|English: Detail of a boar from the boar-crested helmet depicted on the cauldron found at Gundestrup, Himmerland, Jutland, Denmark. The Gundestrup cauldron is housed at the National Museum of Denmark. (Photo credit: Wikipedia)|
The existence of this site with a size of about 260,000 square meters had been known since the 19th century, but its interpretation was controversially discussed. "Some remains of the wall are still preserved in the forest, but it hadn't been possible to prove that this was indeed a Roman military camp as archaeologists and local historians had long suspected," Hornung explains. The breakthrough came through systematic investigations closely linked to archaeological research conducted in the vicinity of the Celtic settlement "Hunnenring" near Otzenhausen in the St. Wendel district. The Celtic fortification is located just 5 kilometers from the military camp at Hermeskeil and can be seen directly from the site of the Roman stronghold. As a result of agricultural development, large sections of the former military camp can no longer be recognized and are in danger of being lost forever.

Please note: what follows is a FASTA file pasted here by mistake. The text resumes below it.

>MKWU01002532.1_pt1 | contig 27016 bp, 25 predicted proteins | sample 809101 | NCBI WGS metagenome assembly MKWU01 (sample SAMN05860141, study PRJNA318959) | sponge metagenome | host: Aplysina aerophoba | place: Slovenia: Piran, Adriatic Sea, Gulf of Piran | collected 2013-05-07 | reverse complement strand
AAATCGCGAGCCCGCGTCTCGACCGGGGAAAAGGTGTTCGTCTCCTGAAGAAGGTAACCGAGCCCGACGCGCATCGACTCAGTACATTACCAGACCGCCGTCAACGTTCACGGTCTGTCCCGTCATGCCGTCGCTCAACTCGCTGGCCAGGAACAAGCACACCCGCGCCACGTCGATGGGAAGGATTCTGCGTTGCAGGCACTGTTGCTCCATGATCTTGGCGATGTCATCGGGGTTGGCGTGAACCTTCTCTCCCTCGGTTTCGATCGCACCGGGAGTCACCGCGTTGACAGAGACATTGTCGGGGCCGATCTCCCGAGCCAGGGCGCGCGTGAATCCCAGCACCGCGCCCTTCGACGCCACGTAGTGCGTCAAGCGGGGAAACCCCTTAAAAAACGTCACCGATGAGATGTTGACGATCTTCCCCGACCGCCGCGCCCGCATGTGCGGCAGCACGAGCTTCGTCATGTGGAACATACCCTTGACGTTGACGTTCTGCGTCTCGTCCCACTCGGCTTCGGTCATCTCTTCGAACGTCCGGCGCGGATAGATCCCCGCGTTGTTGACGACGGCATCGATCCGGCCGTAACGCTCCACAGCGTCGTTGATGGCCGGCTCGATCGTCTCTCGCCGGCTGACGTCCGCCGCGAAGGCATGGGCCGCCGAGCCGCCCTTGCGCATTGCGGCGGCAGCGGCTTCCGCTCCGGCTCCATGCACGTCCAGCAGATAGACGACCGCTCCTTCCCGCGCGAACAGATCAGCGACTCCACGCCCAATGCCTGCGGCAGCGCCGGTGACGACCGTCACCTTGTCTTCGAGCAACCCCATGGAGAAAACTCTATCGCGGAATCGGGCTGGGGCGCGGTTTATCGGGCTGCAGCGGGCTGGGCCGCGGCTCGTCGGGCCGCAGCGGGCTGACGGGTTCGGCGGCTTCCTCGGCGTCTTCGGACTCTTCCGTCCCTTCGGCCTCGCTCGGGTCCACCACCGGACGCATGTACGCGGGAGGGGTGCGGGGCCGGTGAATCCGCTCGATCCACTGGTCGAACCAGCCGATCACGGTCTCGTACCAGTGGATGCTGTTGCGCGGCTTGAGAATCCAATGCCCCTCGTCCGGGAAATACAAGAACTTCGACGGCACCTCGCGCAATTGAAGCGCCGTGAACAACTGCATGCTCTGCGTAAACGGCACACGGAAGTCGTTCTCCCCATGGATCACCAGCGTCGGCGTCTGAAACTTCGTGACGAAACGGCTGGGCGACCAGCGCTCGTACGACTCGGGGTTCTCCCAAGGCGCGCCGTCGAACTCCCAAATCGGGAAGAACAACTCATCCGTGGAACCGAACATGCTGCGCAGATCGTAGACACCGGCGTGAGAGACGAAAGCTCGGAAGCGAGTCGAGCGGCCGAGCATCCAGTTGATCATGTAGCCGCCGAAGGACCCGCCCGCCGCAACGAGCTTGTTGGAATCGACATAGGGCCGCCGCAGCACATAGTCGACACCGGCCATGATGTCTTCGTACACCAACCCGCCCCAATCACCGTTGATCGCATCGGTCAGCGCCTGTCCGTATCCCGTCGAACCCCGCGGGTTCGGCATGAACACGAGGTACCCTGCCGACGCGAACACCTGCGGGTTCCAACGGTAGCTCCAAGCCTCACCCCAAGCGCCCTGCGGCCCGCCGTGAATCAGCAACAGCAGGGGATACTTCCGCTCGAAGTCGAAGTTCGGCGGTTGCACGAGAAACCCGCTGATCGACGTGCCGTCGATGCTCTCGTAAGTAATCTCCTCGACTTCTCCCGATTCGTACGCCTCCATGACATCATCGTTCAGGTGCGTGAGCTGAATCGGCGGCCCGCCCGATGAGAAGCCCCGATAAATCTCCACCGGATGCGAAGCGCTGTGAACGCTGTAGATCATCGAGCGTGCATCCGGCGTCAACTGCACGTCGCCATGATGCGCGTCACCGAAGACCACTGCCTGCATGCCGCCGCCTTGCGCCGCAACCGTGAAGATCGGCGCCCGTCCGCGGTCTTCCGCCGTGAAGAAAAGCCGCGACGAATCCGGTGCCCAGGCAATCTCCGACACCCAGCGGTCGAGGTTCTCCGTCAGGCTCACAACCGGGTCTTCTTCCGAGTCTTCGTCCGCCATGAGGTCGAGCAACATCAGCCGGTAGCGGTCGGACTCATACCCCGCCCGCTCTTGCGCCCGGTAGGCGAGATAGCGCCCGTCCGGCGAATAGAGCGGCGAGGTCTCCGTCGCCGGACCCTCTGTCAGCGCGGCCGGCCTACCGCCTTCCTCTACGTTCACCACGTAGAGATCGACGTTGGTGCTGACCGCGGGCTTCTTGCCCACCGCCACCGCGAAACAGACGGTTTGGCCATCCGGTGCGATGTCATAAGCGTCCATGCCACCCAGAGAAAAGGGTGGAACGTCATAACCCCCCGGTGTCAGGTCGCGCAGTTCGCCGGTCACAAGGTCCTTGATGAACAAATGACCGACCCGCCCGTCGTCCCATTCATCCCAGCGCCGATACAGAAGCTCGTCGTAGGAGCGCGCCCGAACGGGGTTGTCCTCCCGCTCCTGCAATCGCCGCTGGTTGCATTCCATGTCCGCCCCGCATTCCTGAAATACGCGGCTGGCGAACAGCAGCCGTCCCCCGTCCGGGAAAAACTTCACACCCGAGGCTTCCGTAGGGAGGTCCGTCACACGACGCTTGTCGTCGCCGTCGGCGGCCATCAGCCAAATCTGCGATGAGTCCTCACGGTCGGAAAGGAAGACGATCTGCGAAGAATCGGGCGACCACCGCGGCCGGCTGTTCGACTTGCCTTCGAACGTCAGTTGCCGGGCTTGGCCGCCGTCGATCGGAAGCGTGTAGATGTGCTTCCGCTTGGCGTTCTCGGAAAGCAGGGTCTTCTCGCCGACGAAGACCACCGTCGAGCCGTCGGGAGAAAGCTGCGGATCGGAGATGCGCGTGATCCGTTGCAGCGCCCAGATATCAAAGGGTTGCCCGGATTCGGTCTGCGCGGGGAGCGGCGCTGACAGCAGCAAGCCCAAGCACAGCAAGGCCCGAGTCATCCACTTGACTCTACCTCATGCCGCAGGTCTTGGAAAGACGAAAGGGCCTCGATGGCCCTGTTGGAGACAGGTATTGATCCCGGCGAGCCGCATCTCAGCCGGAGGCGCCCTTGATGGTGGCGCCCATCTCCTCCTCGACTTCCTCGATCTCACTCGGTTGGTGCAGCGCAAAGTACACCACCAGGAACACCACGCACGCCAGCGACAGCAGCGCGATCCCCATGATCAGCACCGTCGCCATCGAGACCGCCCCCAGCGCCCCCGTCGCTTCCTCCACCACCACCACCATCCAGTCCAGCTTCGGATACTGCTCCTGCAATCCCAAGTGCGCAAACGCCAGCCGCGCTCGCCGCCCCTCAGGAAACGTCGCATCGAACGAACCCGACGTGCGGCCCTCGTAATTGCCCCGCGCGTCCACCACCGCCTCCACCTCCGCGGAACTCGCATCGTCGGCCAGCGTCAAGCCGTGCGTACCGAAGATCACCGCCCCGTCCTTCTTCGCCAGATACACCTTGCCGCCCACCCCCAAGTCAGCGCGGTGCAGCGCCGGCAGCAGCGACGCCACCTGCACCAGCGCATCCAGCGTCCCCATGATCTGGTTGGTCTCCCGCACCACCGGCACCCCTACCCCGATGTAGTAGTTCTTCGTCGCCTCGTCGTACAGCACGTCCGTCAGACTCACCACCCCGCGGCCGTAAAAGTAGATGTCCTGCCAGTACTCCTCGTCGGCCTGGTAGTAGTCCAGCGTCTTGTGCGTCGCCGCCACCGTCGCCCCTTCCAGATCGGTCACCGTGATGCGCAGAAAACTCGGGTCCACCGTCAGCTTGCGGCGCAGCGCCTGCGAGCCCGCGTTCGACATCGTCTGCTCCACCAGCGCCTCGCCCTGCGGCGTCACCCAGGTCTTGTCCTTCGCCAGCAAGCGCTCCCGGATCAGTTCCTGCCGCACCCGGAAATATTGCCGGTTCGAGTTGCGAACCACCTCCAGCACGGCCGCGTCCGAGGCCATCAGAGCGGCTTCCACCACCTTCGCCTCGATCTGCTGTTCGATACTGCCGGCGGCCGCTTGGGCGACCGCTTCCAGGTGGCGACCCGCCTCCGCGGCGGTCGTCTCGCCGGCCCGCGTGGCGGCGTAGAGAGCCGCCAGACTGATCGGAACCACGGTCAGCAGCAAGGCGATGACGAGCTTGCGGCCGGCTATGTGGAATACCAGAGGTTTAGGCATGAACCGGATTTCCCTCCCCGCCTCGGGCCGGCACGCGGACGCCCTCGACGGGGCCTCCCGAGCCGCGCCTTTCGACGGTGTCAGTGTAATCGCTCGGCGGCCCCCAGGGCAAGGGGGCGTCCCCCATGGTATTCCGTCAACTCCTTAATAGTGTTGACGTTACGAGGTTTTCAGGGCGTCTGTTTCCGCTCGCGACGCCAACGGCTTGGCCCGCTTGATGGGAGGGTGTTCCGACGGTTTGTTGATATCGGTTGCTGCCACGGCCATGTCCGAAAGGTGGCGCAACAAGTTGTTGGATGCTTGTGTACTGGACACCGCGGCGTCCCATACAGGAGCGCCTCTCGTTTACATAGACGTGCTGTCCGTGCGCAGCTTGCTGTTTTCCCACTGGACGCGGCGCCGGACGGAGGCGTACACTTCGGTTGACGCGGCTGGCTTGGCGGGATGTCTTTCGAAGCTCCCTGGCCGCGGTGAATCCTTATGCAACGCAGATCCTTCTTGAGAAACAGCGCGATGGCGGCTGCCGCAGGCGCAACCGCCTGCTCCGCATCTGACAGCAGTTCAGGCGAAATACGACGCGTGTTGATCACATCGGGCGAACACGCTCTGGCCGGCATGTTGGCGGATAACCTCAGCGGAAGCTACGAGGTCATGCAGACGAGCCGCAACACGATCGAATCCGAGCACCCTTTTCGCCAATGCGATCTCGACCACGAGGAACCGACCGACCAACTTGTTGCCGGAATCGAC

Sabine Hornung and her team began their work in Hermeskeil in March 2010, supported by the Rheinische Landesmuseum Trier. Initial research enabled them to determine size and shape of the military camp that was fortified by means of an earth wall and a ditch. They determined that the fortress consisted of an almost rectangular earthwork enclosure with rounded corners, which, by its size of about 182,000 square meters, provided space for several thousands of soldiers, including both legionaries and mounted auxiliaries. An extension of additional 76,000 square meters encompassed a spring, which thereby secured water supply for the troops.
Via Roman military camp dating back to the conquest of Gaul throws light on a part of world history